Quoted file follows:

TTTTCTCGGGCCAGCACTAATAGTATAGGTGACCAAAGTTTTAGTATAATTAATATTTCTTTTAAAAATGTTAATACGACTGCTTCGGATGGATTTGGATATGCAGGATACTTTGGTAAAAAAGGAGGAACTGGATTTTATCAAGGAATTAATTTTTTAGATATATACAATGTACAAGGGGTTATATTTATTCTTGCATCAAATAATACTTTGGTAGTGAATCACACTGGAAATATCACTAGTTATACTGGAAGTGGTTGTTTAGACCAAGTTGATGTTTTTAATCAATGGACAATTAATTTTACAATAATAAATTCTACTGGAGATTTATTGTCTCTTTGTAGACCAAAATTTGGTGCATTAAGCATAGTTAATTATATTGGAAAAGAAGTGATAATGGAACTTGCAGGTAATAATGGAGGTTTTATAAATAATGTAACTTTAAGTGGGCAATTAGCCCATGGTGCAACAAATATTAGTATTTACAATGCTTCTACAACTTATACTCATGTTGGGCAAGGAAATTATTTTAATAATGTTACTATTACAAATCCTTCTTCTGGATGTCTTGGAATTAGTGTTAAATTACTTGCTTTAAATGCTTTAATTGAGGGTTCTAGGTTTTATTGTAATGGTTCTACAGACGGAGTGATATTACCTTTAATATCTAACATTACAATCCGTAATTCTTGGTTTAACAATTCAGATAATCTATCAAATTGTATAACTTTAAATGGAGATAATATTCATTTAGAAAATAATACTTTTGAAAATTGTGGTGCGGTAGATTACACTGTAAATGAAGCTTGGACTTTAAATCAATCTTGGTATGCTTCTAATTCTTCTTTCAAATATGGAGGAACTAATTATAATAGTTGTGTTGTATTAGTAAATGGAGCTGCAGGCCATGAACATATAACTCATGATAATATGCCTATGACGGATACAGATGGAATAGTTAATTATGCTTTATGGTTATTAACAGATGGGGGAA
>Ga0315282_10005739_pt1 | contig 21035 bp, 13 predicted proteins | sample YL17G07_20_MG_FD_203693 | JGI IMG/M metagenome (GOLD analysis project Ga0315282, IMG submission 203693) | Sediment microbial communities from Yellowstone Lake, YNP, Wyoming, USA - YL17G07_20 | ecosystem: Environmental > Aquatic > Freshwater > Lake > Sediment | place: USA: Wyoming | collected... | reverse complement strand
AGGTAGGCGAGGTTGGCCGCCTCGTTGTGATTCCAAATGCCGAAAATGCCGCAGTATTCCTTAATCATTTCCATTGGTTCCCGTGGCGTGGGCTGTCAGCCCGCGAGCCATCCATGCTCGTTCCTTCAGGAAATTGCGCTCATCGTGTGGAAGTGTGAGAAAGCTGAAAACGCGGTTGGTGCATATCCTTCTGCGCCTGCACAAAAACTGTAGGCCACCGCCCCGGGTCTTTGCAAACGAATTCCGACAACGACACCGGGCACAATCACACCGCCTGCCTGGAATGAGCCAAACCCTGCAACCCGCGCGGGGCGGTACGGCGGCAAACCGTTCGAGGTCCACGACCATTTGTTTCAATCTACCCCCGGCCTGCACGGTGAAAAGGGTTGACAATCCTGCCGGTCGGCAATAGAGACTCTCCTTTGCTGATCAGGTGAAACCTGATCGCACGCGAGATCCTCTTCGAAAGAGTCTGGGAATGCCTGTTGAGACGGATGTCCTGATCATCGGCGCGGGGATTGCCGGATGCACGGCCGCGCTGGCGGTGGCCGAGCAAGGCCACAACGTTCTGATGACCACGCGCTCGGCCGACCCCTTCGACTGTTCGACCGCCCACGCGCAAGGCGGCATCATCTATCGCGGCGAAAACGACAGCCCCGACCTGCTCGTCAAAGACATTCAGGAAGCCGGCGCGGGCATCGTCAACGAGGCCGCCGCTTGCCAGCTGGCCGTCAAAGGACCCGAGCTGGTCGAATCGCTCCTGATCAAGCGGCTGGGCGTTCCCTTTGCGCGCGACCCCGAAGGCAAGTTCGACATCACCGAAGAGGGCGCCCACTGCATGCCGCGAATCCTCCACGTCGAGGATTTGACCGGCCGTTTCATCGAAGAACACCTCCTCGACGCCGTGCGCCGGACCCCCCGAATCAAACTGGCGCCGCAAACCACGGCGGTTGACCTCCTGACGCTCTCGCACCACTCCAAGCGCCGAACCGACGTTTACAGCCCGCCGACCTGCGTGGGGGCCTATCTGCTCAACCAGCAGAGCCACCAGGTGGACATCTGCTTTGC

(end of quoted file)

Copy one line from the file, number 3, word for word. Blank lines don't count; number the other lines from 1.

AGGTAGGCGAGGTTGGCCGCCTCGTTGTGATTCCAAATGCCGAAAATGCCGCAGTATTCCTTAATCATTTCCATTGGTTCCCGTGGCGTGGGCTGTCAGCCCGCGAGCCATCCATGCTCGTTCCTTCAGGAAATTGCGCTCATCGTGTGGAAGTGTGAGAAAGCTGAAAACGCGGTTGGTGCATATCCTTCTGCGCCTGCACAAAAACTGTAGGCCACCGCCCCGGGTCTTTGCAAACGAATTCCGACAACGACACCGGGCACAATCACACCGCCTGCCTGGAATGAGCCAAACCCTGCAACCCGCGCGGGGCGGTACGGCGGCAAACCGTTCGAGGTCCACGACCATTTGTTTCAATCTACCCCCGGCCTGCACGGTGAAAAGGGTTGACAATCCTGCCGGTCGGCAATAGAGACTCTCCTTTGCTGATCAGGTGAAACCTGATCGCACGCGAGATCCTCTTCGAAAGAGTCTGGGAATGCCTGTTGAGACGGATGTCCTGATCATCGGCGCGGGGATTGCCGGATGCACGGCCGCGCTGGCGGTGGCCGAGCAAGGCCACAACGTTCTGATGACCACGCGCTCGGCCGACCCCTTCGACTGTTCGACCGCCCACGCGCAAGGCGGCATCATCTATCGCGGCGAAAACGACAGCCCCGACCTGCTCGTCAAAGACATTCAGGAAGCCGGCGCGGGCATCGTCAACGAGGCCGCCGCTTGCCAGCTGGCCGTCAAAGGACCCGAGCTGGTCGAATCGCTCCTGATCAAGCGGCTGGGCGTTCCCTTTGCGCGCGACCCCGAAGGCAAGTTCGACATCACCGAAGAGGGCGCCCACTGCATGCCGCGAATCCTCCACGTCGAGGATTTGACCGGCCGTTTCATCGAAGAACACCTCCTCGACGCCGTGCGCCGGACCCCCCGAATCAAACTGGCGCCGCAAACCACGGCGGTTGACCTCCTGACGCTCTCGCACCACTCCAAGCGCCGAACCGACGTTTACAGCCCGCCGACCTGCGTGGGGGCCTATCTGCTCAACCAGCAGAGCCACCAGGTGGACATCTGCTTTGC